Harkers Island , NC Community Leaders
Julian Guthrie: Boat Builder and Oral Historian
by Rodney Barfield
Julian Guthrie is a native of Harkers Island, a small island community
due east of Beaufort. It is a unique community known widely for its
traditional boats and, less so, for its coastal folkways. The island
was first granted to Thomas Sparrow in 1714 and was sold to Ebenezer
Harker in 1750.
The techniques Guthrie leaned from his uncle have been passed through the generations. They include the use of juniper (white cedar) for the sides of the boat and heart pine for the bottoms and frames. Both are long lasting but light woods that are easy to use.
As a youngster, Mr. Guthrie would find his wood in the forest of Harkers Island. The pine was especially important for the frames, or ribs, a frame that runs the inside of the boat to the floor and makes a 90 degree turn to run along the bottom. Mr. Guthrie would find branches that were naturally curved with the 90 degree bend so the rib was made of one piece of wood, making it stronger than if joined.
Such construction techniques came to mark boats with a unique identity so that they were recognizable in coastal communities as haling from particular locale or the product of a particular building. Mr. Guthrie built boats for commercial fishermen in Florida during the 1940s that were noted for Styrofoam refrigeration units that permitted the boats to stay outside for almost a week and take on 20,000 pounds of fish. There are people in Florida who continue to use a “Guthrie Boat,” and occasionally call to inquire if Mr. Guthrie is still building.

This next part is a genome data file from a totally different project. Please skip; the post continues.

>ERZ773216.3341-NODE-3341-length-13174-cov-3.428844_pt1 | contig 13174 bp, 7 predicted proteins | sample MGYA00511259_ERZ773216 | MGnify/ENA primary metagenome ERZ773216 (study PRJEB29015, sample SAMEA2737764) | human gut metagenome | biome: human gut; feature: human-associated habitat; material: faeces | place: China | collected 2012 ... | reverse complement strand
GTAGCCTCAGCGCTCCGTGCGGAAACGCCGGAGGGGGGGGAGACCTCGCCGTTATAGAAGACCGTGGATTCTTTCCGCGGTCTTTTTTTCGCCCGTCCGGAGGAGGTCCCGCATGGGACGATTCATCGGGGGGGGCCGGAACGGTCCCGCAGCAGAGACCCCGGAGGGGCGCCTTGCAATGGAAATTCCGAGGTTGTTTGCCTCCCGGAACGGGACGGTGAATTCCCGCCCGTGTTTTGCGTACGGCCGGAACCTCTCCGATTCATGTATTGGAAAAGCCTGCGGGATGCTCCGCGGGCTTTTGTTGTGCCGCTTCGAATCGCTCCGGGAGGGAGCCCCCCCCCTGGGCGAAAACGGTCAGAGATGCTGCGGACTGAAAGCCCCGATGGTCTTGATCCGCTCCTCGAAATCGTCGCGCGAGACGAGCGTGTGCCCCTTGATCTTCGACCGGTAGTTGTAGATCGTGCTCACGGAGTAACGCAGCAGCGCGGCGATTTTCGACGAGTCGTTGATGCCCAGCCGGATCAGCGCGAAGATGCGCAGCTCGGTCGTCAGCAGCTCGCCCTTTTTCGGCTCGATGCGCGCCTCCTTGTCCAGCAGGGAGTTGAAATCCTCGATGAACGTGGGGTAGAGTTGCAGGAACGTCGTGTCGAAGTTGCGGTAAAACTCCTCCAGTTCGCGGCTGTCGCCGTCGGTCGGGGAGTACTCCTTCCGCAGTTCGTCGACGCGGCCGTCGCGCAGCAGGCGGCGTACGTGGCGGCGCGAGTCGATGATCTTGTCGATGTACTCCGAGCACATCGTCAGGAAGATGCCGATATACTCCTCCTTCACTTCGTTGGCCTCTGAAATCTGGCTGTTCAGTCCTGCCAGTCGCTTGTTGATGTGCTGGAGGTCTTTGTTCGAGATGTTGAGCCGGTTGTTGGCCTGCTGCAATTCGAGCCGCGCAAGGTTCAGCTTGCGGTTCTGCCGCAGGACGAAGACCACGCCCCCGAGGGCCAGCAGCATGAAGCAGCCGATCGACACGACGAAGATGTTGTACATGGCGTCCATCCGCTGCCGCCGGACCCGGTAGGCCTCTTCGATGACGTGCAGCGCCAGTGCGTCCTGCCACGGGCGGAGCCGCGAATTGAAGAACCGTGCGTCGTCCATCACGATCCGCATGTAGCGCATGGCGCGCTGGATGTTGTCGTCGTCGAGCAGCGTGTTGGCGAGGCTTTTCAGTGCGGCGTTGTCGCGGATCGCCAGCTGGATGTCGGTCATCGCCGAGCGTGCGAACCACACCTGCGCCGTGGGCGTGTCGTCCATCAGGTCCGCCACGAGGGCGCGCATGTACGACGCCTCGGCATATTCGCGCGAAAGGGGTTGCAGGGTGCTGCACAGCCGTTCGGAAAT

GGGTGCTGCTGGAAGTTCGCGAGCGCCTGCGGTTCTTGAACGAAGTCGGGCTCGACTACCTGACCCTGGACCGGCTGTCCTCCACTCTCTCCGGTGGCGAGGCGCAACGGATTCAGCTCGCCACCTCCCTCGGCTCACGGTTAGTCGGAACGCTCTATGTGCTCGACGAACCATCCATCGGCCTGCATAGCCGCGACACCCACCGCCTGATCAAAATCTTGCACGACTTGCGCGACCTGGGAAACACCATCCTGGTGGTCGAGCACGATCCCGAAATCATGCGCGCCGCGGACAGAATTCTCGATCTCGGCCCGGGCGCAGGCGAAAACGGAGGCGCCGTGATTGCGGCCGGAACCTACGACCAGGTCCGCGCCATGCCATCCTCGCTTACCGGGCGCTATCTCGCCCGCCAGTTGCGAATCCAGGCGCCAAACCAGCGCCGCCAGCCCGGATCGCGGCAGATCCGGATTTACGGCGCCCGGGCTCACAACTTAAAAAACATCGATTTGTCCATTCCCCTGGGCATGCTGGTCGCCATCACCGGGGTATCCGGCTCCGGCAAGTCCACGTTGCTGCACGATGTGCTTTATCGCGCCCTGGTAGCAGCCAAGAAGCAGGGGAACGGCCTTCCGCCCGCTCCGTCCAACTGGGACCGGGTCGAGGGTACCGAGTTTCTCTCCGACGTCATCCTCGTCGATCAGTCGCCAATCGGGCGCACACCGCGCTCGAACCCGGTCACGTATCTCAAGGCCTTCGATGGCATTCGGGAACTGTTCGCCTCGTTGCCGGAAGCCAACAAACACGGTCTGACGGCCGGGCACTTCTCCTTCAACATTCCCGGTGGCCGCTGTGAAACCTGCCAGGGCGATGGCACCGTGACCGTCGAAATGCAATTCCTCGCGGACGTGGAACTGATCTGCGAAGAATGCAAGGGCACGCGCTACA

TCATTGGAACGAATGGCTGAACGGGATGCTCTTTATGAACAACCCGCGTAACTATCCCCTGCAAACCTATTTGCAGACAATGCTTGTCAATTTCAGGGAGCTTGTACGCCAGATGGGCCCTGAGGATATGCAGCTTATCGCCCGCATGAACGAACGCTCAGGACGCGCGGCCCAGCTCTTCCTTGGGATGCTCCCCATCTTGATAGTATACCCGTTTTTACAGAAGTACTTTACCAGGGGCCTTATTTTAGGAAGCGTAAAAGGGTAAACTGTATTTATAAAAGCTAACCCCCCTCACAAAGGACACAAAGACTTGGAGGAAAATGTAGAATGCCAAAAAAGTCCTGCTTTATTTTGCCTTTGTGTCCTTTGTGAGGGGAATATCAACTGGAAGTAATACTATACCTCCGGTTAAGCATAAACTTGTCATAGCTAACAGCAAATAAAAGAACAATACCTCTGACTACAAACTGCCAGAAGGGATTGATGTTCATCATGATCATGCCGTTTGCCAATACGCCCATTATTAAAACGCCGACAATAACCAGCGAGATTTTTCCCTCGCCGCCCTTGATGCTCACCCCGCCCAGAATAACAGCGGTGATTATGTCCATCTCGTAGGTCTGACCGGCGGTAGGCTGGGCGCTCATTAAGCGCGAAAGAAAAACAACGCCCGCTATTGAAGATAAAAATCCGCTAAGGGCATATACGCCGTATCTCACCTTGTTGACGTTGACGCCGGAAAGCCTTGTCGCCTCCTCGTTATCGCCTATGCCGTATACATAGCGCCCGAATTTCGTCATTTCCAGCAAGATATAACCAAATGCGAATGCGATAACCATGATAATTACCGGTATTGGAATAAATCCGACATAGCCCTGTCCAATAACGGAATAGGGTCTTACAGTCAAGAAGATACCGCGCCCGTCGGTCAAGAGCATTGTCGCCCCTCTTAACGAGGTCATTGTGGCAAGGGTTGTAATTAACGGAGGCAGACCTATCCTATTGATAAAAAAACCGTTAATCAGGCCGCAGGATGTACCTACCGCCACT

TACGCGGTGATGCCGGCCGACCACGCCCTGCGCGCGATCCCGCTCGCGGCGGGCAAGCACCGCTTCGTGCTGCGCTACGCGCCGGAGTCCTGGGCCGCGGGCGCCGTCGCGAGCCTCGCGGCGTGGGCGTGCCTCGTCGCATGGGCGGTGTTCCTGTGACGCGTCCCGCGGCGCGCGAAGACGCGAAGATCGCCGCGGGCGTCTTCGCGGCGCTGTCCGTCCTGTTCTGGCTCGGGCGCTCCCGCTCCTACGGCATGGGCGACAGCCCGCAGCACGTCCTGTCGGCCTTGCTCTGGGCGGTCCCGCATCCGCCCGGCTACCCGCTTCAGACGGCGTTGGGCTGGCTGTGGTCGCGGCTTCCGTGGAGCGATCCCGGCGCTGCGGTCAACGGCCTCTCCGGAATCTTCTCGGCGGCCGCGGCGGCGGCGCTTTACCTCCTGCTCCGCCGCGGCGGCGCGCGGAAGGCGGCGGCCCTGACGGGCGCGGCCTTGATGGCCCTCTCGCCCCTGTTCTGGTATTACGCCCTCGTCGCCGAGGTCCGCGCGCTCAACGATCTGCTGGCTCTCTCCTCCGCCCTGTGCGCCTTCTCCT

Mr. Guthrie built his first skiff with “little more than a saw, a hammer and a hatchet.” He worked without plans, without drawings and without half models. When asked how he could possibly know if his lines were true without plans, Mr. Guthrie’s matter-of-fact reply is “I walk off and look at it and if (it) don’t look right then I come back and change it.” This skill of building boats without plans is rare and fast becoming extinct. In 1988, he “singed” his first boat, a traditional fishing skiff not unlike the one he built for his uncle 60 years ago, for a New Bern doctor who wanted a piece of history…
Mr. Guthrie recalls his own youth on Harkers Island with a fondness uncluttered by sentimentality. It was a time of fishing for jumping mullet, of shrimping and clamming and hunting and skinny dipping in Back Sound.
He told the writer that he once made decoy sin his younger years and he allowed that they were not as pretty as those made today on the island. “But,” he said, “people used them.” And that, I think, is the key to Mr. Julian Guthrie and to what he represents to the cultural heritage of North Carolina. What he passes to us, the next generation, he passes unadulterated, just as he heart it or learned it, without embellishment. Like his decoys, he is the genuine article…
Mailboat, Fall 1990, Vol. 1, No. 3 Reprinted from “NC Folklife Journal, Summer/Fall 1989
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